Friday, June 10, 2011

How a Teachers’ Rally Made Me Anti-Education

From Zombie:
I write this essay with a heavy heart.

I’ve always considered myself an ardent advocate for education. But a recent rally staged by teachers and students in favor of school funding forced me to reluctantly acknowledge an awful truth:
We have to destroy education in order to save it.

Let me explain how I came to this miserable conclusion.

The May 13 “State of Emergency” School Funding Protest

A few weeks ago (on Friday, May 13, to be precise) teachers up and down the state of California protested for more school funding. This mass multi-city “State of Emergency” protest was meant to be a Big Deal, a headline-grabbing statewide walkout, but you probably didn’t even hear about it at the time, since I suppose the media and the public have grown weary of endless political demonstrations.

But not to worry — blogs to the rescue! Fellow photojournalist Ringo of Ringo’s Pictures fully documented the Los Angeles protest, and I myself had camera duty at the San Francisco rally, the results of which you’ll see here (along with a selection of L.A. pictures).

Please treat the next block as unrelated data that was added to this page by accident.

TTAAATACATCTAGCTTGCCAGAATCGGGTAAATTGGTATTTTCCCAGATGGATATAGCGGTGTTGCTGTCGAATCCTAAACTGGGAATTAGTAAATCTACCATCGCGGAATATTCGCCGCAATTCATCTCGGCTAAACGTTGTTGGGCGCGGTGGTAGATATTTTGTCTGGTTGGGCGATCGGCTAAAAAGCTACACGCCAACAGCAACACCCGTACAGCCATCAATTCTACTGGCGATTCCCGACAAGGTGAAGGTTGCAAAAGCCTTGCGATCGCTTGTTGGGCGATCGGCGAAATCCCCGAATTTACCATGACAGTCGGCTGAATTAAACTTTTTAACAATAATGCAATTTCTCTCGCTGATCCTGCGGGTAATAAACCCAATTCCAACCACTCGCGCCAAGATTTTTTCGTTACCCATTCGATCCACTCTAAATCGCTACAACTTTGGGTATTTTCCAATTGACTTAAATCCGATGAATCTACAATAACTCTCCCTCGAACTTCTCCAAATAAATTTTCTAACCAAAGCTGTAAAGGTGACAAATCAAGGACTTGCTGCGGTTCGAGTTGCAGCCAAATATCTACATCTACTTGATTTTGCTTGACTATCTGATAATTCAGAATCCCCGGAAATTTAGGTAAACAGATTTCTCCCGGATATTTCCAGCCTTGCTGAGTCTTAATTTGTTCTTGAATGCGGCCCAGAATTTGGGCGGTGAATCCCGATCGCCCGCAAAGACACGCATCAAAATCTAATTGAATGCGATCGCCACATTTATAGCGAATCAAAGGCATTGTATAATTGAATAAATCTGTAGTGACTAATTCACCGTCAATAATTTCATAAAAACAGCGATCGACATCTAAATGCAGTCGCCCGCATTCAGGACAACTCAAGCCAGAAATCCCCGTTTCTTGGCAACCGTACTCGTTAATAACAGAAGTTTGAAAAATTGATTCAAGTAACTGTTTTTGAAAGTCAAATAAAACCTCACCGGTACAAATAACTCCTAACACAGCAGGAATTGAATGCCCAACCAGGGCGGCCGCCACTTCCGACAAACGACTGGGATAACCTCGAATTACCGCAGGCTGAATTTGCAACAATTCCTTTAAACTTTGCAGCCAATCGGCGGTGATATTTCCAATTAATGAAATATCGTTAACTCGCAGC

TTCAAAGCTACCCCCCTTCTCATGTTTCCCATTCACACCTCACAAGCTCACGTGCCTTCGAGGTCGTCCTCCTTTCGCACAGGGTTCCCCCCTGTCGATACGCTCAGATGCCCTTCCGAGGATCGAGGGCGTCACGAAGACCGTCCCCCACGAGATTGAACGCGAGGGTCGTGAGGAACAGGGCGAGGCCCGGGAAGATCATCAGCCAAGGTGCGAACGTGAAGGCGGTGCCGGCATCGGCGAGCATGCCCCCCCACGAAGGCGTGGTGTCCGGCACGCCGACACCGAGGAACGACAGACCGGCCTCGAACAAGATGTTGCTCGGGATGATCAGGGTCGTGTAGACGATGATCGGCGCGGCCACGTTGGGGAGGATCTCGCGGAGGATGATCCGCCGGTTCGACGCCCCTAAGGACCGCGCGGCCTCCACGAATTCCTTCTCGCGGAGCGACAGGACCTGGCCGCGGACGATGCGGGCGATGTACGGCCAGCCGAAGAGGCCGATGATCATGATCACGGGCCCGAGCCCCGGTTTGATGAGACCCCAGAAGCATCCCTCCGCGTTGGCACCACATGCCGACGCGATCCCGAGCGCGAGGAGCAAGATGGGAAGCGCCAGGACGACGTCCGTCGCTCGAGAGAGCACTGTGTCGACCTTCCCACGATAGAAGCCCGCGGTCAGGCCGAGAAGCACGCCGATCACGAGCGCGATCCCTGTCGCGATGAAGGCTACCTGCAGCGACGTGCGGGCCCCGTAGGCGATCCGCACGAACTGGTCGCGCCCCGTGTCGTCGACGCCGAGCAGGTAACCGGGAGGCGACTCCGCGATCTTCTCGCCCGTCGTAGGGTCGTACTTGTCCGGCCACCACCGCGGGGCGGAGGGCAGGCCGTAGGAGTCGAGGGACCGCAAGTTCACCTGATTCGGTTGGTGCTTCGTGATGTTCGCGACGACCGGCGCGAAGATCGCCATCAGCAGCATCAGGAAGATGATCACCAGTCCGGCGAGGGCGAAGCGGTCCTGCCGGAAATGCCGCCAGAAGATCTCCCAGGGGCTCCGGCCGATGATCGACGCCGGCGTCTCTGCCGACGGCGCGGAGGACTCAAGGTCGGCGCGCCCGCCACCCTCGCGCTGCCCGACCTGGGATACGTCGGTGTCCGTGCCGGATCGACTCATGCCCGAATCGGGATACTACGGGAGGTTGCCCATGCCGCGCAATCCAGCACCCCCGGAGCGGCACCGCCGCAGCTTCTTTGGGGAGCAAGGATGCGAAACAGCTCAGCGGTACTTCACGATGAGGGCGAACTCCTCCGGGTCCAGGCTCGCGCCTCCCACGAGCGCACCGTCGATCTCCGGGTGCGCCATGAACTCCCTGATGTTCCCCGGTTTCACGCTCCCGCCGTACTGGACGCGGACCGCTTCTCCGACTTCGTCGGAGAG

You may be wondering: if these protests happened back in May, why are we only seeing the pictures now? Very, very good question.

These photos have been languishing on my hard drive for three weeks because every time I got the notion to blog about them, something stopped me. I’ve been making fun of protesters for over eight years now, but this time, I felt conflicted. I mean, c’mon, what have you got against poor teachers and young kids pleading for a few more pennies to keep their schools open? What are you, some kind of cruel anti-education knowledge-hating sadist?

I had some serious cogitatin’ to do. And each time I pushed this report to the back burner, unbidden thoughts kept percolating, simmering in the back of my mind. And it was not until today that I figured out why these otherwise unremarkable protests were so disturbing, and why I could only grumble under my breath at what ought to have been a legitimate social complaint.

I can’t blame the adorable children; most of them probably only had the vaguest grasp what their adult-made signs even meant. [SF]

Go read the whole thing.